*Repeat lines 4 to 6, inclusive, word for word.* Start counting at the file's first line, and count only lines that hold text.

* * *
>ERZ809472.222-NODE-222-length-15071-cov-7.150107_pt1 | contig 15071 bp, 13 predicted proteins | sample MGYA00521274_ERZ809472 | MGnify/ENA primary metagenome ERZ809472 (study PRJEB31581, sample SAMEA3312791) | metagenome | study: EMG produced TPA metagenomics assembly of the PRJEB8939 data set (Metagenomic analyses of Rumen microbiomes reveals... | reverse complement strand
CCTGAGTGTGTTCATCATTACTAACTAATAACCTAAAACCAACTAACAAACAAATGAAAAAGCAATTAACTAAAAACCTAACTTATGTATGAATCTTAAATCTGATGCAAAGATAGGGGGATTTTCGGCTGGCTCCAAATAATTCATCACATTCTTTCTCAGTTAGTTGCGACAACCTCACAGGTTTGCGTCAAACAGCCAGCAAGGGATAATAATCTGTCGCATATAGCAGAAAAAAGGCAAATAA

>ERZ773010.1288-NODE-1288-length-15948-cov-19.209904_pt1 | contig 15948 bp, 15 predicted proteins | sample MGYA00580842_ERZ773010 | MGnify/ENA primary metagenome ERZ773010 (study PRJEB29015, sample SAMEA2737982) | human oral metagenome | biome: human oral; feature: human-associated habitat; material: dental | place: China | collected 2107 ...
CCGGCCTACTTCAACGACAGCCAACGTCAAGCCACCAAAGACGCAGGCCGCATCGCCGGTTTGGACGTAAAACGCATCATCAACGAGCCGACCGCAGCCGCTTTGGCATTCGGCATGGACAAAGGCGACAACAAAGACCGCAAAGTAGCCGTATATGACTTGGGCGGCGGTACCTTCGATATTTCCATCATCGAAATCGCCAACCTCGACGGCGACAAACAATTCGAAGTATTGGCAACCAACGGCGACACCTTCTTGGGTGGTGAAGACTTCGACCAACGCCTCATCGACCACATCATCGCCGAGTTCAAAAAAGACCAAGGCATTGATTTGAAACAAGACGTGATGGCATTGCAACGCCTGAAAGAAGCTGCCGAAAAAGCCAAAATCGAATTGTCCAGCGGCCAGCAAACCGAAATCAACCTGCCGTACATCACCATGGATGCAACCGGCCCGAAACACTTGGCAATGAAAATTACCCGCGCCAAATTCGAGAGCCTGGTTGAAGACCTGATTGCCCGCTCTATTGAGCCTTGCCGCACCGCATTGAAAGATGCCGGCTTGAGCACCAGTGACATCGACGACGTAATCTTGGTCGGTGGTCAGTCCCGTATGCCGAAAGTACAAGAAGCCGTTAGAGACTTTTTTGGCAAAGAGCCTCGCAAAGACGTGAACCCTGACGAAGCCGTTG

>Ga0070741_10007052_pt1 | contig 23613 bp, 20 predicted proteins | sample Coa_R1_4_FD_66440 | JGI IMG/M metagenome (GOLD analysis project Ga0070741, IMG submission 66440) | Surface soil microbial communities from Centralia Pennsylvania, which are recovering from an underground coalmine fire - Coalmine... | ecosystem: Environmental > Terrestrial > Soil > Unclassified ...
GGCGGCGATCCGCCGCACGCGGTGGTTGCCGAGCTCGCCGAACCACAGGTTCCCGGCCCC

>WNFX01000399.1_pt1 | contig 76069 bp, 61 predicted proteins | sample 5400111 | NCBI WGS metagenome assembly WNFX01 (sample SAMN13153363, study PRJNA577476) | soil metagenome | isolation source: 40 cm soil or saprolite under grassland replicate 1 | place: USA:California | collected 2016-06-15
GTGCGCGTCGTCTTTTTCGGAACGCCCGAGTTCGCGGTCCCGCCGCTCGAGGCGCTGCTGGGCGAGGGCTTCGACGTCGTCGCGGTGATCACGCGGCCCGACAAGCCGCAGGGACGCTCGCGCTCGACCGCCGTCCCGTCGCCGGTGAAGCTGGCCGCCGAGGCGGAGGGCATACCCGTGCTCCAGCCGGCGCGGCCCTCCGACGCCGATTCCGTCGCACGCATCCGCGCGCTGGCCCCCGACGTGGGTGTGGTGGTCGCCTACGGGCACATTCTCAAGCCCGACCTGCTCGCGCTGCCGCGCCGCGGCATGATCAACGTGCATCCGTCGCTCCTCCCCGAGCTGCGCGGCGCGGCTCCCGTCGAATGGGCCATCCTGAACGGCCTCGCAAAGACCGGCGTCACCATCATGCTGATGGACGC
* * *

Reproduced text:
CCGGCCTACTTCAACGACAGCCAACGTCAAGCCACCAAAGACGCAGGCCGCATCGCCGGTTTGGACGTAAAACGCATCATCAACGAGCCGACCGCAGCCGCTTTGGCATTCGGCATGGACAAAGGCGACAACAAAGACCGCAAAGTAGCCGTATATGACTTGGGCGGCGGTACCTTCGATATTTCCATCATCGAAATCGCCAACCTCGACGGCGACAAACAATTCGAAGTATTGGCAACCAACGGCGACACCTTCTTGGGTGGTGAAGACTTCGACCAACGCCTCATCGACCACATCATCGCCGAGTTCAAAAAAGACCAAGGCATTGATTTGAAACAAGACGTGATGGCATTGCAACGCCTGAAAGAAGCTGCCGAAAAAGCCAAAATCGAATTGTCCAGCGGCCAGCAAACCGAAATCAACCTGCCGTACATCACCATGGATGCAACCGGCCCGAAACACTTGGCAATGAAAATTACCCGCGCCAAATTCGAGAGCCTGGTTGAAGACCTGATTGCCCGCTCTATTGAGCCTTGCCGCACCGCATTGAAAGATGCCGGCTTGAGCACCAGTGACATCGACGACGTAATCTTGGTCGGTGGTCAGTCCCGTATGCCGAAAGTACAAGAAGCCGTTAGAGACTTTTTTGGCAAAGAGCCTCGCAAAGACGTGAACCCTGACGAAGCCGTTG

>Ga0070741_10007052_pt1 | contig 23613 bp, 20 predicted proteins | sample Coa_R1_4_FD_66440 | JGI IMG/M metagenome (GOLD analysis project Ga0070741, IMG submission 66440) | Surface soil microbial communities from Centralia Pennsylvania, which are recovering from an underground coalmine fire - Coalmine... | ecosystem: Environmental > Terrestrial > Soil > Unclassified ...
GGCGGCGATCCGCCGCACGCGGTGGTTGCCGAGCTCGCCGAACCACAGGTTCCCGGCCCC